Will Durant: Man and the State

Liberty is the luxury of security; the free individual is a product and a mark of civilization.—Will Durant

There was a time when Will Durant’s multivolume Story of Civiliation was as ubiquitous as the Encyclopedia Britannica—an impressive bookshelf display of intellectual respectability—even if, as I suspect, it gathered more dust than actual readers. Most libraries still retain these tomes in a kind of decrepit splendor. I doubt Durant has many fans today, and this is unfortunate.

I admire Durant’s impeccable yet popular style. There is also the lucidity of his thinking. He was one of those mid-twentieth century secular savants whose skepticism cut both ways. While his assumptions were sometimes untraditional, he was too honest an observer to accept all the new dogmas of progressivism. A case in point is his treatment of man and the state.

Durant begins his first volume, Our Oriental Heritage, with an account of primitive humanity and a meditation on the role of economic and political factors in the emergence of organized society. He begins thus:

Civilization is social order promoting cultural creation…. It begins where chaos and insecurity end. For when fear is overcome, curiosity and constructiveness are free, and man passes by natural impulse towards the understanding and embellishments of life.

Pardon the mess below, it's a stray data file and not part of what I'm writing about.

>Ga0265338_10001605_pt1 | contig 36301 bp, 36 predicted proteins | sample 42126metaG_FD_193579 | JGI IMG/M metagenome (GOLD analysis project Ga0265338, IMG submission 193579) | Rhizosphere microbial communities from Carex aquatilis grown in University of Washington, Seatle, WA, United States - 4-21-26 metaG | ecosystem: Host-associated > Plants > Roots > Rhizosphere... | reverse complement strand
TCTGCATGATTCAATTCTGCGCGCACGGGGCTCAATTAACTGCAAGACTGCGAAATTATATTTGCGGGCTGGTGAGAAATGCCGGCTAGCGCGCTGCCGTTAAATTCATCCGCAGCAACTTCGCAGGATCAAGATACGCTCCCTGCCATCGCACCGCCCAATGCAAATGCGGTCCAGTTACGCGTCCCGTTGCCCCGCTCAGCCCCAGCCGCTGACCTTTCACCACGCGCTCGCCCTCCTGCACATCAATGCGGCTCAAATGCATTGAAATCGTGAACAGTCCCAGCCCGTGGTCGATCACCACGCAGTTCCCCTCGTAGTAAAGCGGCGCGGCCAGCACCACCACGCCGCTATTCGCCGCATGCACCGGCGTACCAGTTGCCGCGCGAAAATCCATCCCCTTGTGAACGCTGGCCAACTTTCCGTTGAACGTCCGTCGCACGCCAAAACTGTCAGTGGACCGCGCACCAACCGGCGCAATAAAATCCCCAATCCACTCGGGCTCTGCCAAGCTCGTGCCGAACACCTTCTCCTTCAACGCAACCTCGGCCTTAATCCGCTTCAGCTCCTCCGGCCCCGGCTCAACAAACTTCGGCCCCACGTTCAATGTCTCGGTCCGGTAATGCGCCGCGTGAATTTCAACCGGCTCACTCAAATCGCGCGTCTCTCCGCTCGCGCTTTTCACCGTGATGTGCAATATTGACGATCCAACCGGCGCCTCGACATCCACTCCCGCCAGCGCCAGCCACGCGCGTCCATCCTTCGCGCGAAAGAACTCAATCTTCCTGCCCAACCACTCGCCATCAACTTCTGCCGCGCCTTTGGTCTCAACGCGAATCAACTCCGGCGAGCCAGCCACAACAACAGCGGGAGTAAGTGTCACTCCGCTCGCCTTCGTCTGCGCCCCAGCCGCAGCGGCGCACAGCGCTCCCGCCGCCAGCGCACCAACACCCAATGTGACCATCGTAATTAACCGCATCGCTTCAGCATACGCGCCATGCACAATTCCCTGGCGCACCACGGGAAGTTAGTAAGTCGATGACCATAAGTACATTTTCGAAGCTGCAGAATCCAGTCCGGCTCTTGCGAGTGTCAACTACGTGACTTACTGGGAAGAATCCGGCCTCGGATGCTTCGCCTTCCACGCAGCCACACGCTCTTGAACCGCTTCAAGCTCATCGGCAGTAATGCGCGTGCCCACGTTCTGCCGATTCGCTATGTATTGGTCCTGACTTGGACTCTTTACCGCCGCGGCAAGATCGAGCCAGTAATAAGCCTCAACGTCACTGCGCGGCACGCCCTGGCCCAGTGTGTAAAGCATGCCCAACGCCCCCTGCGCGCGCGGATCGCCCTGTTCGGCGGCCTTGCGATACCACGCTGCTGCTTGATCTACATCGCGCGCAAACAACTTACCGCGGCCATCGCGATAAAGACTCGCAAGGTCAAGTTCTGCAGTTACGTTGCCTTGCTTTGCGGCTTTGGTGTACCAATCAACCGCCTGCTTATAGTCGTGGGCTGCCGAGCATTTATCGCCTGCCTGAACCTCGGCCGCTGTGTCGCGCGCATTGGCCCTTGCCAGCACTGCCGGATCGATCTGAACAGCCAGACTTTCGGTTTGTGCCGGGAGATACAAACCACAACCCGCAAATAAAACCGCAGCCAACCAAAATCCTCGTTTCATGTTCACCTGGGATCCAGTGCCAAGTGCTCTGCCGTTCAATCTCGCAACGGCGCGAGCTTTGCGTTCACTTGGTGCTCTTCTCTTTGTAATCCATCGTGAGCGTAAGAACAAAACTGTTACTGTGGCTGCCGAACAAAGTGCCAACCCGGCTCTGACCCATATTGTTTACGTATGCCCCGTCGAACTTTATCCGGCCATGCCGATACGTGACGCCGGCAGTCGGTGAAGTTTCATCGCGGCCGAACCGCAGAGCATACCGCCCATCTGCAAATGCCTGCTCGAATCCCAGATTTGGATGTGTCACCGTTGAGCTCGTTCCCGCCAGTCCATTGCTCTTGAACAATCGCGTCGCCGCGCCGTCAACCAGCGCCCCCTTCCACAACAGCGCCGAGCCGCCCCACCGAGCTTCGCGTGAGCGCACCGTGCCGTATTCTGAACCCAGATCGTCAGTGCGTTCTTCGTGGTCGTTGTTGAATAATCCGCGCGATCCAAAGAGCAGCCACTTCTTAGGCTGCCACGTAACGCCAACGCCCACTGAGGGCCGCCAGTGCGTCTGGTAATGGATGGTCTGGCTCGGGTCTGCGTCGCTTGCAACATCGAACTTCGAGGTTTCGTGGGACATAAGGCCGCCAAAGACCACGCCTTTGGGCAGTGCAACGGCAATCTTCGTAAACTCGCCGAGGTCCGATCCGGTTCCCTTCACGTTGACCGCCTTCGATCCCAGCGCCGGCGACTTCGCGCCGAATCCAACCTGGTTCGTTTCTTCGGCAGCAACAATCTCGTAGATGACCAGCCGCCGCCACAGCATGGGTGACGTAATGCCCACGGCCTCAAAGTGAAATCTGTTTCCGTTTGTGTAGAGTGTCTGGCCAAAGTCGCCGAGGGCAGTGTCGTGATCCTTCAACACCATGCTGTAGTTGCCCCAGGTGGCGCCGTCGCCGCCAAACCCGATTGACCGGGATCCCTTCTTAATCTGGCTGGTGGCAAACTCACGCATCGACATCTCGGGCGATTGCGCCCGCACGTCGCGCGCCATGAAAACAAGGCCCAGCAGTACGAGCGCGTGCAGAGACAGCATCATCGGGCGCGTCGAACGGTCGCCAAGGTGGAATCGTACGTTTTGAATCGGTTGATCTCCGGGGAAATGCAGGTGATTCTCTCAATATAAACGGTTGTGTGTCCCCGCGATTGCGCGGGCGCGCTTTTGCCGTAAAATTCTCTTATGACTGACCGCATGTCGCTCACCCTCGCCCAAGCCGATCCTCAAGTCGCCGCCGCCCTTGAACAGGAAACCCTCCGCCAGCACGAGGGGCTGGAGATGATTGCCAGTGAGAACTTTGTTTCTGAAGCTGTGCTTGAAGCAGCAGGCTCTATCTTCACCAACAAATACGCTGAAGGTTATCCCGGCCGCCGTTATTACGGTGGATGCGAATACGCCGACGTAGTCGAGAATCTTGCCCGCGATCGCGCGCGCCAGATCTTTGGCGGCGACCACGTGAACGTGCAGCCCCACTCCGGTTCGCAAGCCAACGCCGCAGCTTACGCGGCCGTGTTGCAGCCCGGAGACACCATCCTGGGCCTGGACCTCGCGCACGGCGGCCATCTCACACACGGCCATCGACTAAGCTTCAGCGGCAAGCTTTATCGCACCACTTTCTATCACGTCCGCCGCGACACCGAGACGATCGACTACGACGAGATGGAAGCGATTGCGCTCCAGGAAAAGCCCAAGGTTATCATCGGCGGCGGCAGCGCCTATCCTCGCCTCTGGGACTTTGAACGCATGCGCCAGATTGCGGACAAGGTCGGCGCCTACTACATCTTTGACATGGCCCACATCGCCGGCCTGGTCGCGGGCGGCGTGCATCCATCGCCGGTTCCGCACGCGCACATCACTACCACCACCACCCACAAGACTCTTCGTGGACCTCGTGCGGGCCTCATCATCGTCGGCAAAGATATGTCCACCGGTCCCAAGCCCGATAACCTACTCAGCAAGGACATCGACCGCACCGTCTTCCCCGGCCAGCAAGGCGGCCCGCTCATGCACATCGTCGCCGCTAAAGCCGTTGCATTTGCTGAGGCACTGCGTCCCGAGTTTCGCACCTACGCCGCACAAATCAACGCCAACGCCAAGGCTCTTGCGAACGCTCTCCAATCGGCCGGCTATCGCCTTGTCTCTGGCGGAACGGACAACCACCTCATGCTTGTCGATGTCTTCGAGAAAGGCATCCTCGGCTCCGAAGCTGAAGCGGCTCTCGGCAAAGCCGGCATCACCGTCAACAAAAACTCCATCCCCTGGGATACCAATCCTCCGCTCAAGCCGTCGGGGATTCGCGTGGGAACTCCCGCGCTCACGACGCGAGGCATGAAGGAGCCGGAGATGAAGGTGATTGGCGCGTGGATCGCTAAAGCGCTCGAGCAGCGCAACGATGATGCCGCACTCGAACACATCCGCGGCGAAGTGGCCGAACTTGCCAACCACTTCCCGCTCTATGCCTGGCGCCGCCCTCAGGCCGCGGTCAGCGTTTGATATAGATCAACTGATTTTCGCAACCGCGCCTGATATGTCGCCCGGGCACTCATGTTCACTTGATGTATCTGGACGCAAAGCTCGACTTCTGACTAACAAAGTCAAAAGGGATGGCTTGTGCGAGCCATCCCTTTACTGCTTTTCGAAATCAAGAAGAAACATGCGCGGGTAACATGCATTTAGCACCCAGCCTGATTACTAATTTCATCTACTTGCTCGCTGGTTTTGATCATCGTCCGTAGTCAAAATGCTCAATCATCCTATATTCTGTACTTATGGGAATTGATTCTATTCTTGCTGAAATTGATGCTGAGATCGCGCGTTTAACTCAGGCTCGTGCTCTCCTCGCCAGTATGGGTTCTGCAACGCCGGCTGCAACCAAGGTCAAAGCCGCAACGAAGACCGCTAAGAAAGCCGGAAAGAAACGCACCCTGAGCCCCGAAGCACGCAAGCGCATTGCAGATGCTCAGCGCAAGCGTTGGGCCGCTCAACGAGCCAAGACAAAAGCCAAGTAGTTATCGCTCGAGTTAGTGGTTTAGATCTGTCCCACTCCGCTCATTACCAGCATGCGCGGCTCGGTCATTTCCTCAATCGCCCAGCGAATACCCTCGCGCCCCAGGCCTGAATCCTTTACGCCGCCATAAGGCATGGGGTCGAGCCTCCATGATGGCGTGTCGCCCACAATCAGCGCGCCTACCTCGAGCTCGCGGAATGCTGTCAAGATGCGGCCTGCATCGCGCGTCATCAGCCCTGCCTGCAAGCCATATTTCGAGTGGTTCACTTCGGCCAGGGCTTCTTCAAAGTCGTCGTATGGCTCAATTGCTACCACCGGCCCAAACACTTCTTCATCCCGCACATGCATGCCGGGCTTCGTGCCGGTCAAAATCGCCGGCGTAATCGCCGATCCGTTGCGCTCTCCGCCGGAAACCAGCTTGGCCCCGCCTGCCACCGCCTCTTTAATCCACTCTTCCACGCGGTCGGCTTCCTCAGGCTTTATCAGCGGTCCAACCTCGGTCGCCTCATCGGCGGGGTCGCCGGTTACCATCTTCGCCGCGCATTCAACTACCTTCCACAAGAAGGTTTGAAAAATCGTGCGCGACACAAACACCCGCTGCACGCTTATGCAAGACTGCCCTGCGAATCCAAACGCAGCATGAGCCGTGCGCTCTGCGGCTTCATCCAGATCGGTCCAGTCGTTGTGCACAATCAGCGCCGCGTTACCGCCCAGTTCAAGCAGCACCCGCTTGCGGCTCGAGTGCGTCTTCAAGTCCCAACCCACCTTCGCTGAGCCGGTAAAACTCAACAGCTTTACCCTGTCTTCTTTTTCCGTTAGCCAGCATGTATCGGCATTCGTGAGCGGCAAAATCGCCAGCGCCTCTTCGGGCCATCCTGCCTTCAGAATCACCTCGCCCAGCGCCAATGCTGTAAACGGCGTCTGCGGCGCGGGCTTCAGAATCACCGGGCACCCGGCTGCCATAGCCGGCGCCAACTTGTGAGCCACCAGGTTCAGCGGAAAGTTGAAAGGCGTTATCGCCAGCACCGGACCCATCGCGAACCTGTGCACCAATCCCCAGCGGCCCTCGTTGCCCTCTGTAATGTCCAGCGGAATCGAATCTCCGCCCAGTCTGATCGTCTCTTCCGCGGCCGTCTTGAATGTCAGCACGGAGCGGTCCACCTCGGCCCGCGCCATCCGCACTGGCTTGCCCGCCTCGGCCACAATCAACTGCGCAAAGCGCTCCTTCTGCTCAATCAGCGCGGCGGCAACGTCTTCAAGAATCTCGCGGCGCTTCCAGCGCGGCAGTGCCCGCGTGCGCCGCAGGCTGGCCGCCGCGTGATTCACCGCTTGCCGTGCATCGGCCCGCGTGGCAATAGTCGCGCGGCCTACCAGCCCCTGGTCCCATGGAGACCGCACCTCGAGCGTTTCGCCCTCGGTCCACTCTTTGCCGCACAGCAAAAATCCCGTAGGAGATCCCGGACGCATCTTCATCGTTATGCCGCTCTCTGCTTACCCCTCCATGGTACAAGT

What interests me is the subject of savage versus settled society. Durant offers extensive anecdotes about contemporary and recently defunct tribal cultures. Firsthand observers apparently found much to admire in these primitive lifestyles; and it impossible not to compare societies without finding good (and bad) on both sides. Durant points out, however, that many of these descriptions are not only ideal but likely “idealized.”

The “Golden Age” of uncivilized humanity is a durable myth. The greatest Greek and Roman philosophers spoke of it, as a kind of persistent racial memory, and today we find leftists and rightists alike espousing variations on the same theme. It may be appealing. But it remains a manifestation of selective reasoning and sentimentality. As for liberty and society, it is not simply a case of “too much government and too little freedom.” Although a surplus of political oversight is oppressive and stifling, anarchy and tribalism have their drawbacks as well.

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